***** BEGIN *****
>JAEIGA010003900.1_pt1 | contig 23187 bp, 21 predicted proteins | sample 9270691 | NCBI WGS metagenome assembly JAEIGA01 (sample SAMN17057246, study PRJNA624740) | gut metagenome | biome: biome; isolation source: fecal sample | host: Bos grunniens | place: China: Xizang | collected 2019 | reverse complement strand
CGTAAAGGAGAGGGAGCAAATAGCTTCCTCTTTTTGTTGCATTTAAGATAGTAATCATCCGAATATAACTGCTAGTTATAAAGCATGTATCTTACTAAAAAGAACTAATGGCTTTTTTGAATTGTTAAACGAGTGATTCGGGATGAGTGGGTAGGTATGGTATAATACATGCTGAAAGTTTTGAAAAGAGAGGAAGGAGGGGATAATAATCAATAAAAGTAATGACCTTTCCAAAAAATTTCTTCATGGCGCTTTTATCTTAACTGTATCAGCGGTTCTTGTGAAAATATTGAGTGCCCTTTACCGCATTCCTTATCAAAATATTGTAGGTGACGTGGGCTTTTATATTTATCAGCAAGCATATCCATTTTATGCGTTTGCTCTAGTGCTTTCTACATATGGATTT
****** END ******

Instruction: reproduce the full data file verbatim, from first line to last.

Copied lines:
>JAEIGA010003900.1_pt1 | contig 23187 bp, 21 predicted proteins | sample 9270691 | NCBI WGS metagenome assembly JAEIGA01 (sample SAMN17057246, study PRJNA624740) | gut metagenome | biome: biome; isolation source: fecal sample | host: Bos grunniens | place: China: Xizang | collected 2019 | reverse complement strand
CGTAAAGGAGAGGGAGCAAATAGCTTCCTCTTTTTGTTGCATTTAAGATAGTAATCATCCGAATATAACTGCTAGTTATAAAGCATGTATCTTACTAAAAAGAACTAATGGCTTTTTTGAATTGTTAAACGAGTGATTCGGGATGAGTGGGTAGGTATGGTATAATACATGCTGAAAGTTTTGAAAAGAGAGGAAGGAGGGGATAATAATCAATAAAAGTAATGACCTTTCCAAAAAATTTCTTCATGGCGCTTTTATCTTAACTGTATCAGCGGTTCTTGTGAAAATATTGAGTGCCCTTTACCGCATTCCTTATCAAAATATTGTAGGTGACGTGGGCTTTTATATTTATCAGCAAGCATATCCATTTTATGCGTTTGCTCTAGTGCTTTCTACATATGGATTT